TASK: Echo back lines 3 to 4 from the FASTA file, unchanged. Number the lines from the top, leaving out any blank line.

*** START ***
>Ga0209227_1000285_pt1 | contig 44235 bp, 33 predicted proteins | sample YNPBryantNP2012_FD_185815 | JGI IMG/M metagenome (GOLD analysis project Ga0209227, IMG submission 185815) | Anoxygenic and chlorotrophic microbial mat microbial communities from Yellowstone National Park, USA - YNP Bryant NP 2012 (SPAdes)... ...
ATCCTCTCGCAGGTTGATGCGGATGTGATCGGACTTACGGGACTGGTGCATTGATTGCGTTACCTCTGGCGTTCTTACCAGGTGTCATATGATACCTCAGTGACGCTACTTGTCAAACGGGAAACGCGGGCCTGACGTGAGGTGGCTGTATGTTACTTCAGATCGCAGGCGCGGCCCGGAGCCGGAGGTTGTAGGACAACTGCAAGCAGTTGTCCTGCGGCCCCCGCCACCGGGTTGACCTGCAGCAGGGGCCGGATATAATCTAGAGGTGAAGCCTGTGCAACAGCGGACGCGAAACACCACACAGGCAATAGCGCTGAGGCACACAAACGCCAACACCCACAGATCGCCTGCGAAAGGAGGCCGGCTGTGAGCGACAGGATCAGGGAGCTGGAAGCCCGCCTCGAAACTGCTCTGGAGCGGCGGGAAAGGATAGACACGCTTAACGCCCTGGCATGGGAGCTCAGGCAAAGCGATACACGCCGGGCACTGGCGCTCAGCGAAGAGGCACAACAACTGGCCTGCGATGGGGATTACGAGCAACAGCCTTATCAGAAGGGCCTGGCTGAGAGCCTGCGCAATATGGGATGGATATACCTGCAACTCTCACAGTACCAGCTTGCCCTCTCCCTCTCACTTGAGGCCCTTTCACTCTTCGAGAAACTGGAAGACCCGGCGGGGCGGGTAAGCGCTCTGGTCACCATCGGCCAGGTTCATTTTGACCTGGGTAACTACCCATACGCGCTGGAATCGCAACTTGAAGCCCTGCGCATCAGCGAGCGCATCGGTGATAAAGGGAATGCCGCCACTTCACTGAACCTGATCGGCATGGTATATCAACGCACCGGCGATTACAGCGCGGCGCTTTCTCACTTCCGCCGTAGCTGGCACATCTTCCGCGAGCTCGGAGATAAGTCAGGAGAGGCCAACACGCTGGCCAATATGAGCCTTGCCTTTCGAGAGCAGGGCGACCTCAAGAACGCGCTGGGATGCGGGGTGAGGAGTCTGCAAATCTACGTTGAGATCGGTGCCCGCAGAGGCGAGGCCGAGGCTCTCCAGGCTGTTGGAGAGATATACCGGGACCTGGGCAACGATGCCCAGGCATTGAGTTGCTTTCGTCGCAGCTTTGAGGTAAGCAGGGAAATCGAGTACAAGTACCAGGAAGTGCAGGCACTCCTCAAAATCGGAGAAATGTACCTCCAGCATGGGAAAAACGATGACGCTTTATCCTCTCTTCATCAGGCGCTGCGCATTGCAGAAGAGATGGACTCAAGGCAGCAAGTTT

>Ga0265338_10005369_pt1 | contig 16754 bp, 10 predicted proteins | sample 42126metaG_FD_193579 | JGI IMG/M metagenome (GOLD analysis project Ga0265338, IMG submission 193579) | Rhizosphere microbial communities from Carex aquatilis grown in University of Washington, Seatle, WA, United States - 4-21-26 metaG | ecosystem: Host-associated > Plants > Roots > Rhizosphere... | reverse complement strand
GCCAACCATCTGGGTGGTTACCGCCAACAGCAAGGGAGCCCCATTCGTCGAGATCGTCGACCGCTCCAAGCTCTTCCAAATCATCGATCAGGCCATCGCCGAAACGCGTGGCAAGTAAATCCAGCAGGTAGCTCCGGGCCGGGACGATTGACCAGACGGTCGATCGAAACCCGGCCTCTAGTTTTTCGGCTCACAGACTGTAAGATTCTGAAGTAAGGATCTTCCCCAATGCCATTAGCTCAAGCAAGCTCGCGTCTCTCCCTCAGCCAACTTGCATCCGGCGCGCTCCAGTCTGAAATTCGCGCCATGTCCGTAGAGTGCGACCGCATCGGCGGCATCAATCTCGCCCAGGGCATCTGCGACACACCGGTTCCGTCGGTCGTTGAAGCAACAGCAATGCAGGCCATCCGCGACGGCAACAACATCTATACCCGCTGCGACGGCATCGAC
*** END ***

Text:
>Ga0265338_10005369_pt1 | contig 16754 bp, 10 predicted proteins | sample 42126metaG_FD_193579 | JGI IMG/M metagenome (GOLD analysis project Ga0265338, IMG submission 193579) | Rhizosphere microbial communities from Carex aquatilis grown in University of Washington, Seatle, WA, United States - 4-21-26 metaG | ecosystem: Host-associated > Plants > Roots > Rhizosphere... | reverse complement strand
GCCAACCATCTGGGTGGTTACCGCCAACAGCAAGGGAGCCCCATTCGTCGAGATCGTCGACCGCTCCAAGCTCTTCCAAATCATCGATCAGGCCATCGCCGAAACGCGTGGCAAGTAAATCCAGCAGGTAGCTCCGGGCCGGGACGATTGACCAGACGGTCGATCGAAACCCGGCCTCTAGTTTTTCGGCTCACAGACTGTAAGATTCTGAAGTAAGGATCTTCCCCAATGCCATTAGCTCAAGCAAGCTCGCGTCTCTCCCTCAGCCAACTTGCATCCGGCGCGCTCCAGTCTGAAATTCGCGCCATGTCCGTAGAGTGCGACCGCATCGGCGGCATCAATCTCGCCCAGGGCATCTGCGACACACCGGTTCCGTCGGTCGTTGAAGCAACAGCAATGCAGGCCATCCGCGACGGCAACAACATCTATACCCGCTGCGACGGCATCGAC